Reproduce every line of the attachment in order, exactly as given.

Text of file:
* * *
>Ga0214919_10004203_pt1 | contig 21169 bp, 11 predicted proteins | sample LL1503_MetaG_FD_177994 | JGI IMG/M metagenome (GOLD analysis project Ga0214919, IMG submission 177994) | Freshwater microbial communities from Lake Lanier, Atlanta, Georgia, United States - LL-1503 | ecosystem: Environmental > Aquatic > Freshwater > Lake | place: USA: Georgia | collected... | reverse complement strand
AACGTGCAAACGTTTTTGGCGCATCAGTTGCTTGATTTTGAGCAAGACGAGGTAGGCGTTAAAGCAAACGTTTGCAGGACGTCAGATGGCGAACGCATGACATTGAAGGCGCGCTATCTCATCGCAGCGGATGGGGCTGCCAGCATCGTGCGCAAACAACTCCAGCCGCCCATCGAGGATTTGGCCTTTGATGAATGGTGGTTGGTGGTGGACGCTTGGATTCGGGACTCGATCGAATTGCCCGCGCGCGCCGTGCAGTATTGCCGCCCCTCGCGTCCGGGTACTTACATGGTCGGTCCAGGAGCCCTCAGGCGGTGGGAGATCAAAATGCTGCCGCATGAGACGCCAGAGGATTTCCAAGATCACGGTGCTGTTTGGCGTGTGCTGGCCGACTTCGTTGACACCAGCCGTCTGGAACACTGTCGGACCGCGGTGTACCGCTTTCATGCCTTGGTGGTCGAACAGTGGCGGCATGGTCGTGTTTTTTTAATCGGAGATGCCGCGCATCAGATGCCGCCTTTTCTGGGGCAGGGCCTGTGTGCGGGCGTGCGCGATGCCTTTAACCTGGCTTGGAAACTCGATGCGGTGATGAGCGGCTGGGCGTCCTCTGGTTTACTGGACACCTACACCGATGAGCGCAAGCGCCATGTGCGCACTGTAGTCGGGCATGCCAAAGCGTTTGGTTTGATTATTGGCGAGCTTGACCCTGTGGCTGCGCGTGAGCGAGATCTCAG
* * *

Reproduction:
>Ga0214919_10004203_pt1 | contig 21169 bp, 11 predicted proteins | sample LL1503_MetaG_FD_177994 | JGI IMG/M metagenome (GOLD analysis project Ga0214919, IMG submission 177994) | Freshwater microbial communities from Lake Lanier, Atlanta, Georgia, United States - LL-1503 | ecosystem: Environmental > Aquatic > Freshwater > Lake | place: USA: Georgia | collected... | reverse complement strand
AACGTGCAAACGTTTTTGGCGCATCAGTTGCTTGATTTTGAGCAAGACGAGGTAGGCGTTAAAGCAAACGTTTGCAGGACGTCAGATGGCGAACGCATGACATTGAAGGCGCGCTATCTCATCGCAGCGGATGGGGCTGCCAGCATCGTGCGCAAACAACTCCAGCCGCCCATCGAGGATTTGGCCTTTGATGAATGGTGGTTGGTGGTGGACGCTTGGATTCGGGACTCGATCGAATTGCCCGCGCGCGCCGTGCAGTATTGCCGCCCCTCGCGTCCGGGTACTTACATGGTCGGTCCAGGAGCCCTCAGGCGGTGGGAGATCAAAATGCTGCCGCATGAGACGCCAGAGGATTTCCAAGATCACGGTGCTGTTTGGCGTGTGCTGGCCGACTTCGTTGACACCAGCCGTCTGGAACACTGTCGGACCGCGGTGTACCGCTTTCATGCCTTGGTGGTCGAACAGTGGCGGCATGGTCGTGTTTTTTTAATCGGAGATGCCGCGCATCAGATGCCGCCTTTTCTGGGGCAGGGCCTGTGTGCGGGCGTGCGCGATGCCTTTAACCTGGCTTGGAAACTCGATGCGGTGATGAGCGGCTGGGCGTCCTCTGGTTTACTGGACACCTACACCGATGAGCGCAAGCGCCATGTGCGCACTGTAGTCGGGCATGCCAAAGCGTTTGGTTTGATTATTGGCGAGCTTGACCCTGTGGCTGCGCGTGAGCGAGATCTCAG